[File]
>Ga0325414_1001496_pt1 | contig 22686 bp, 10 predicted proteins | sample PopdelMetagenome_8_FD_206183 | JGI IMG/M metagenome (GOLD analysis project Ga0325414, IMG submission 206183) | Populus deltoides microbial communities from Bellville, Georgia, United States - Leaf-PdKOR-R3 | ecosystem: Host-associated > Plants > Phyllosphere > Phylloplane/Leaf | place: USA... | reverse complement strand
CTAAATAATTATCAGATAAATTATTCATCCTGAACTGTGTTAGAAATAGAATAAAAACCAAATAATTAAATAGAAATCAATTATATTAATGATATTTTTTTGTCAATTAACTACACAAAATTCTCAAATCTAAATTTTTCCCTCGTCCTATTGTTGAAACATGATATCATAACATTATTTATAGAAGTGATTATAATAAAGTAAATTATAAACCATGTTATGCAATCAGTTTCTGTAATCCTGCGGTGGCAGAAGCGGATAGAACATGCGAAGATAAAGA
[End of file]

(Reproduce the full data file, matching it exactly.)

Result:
>Ga0325414_1001496_pt1 | contig 22686 bp, 10 predicted proteins | sample PopdelMetagenome_8_FD_206183 | JGI IMG/M metagenome (GOLD analysis project Ga0325414, IMG submission 206183) | Populus deltoides microbial communities from Bellville, Georgia, United States - Leaf-PdKOR-R3 | ecosystem: Host-associated > Plants > Phyllosphere > Phylloplane/Leaf | place: USA... | reverse complement strand
CTAAATAATTATCAGATAAATTATTCATCCTGAACTGTGTTAGAAATAGAATAAAAACCAAATAATTAAATAGAAATCAATTATATTAATGATATTTTTTTGTCAATTAACTACACAAAATTCTCAAATCTAAATTTTTCCCTCGTCCTATTGTTGAAACATGATATCATAACATTATTTATAGAAGTGATTATAATAAAGTAAATTATAAACCATGTTATGCAATCAGTTTCTGTAATCCTGCGGTGGCAGAAGCGGATAGAACATGCGAAGATAAAGA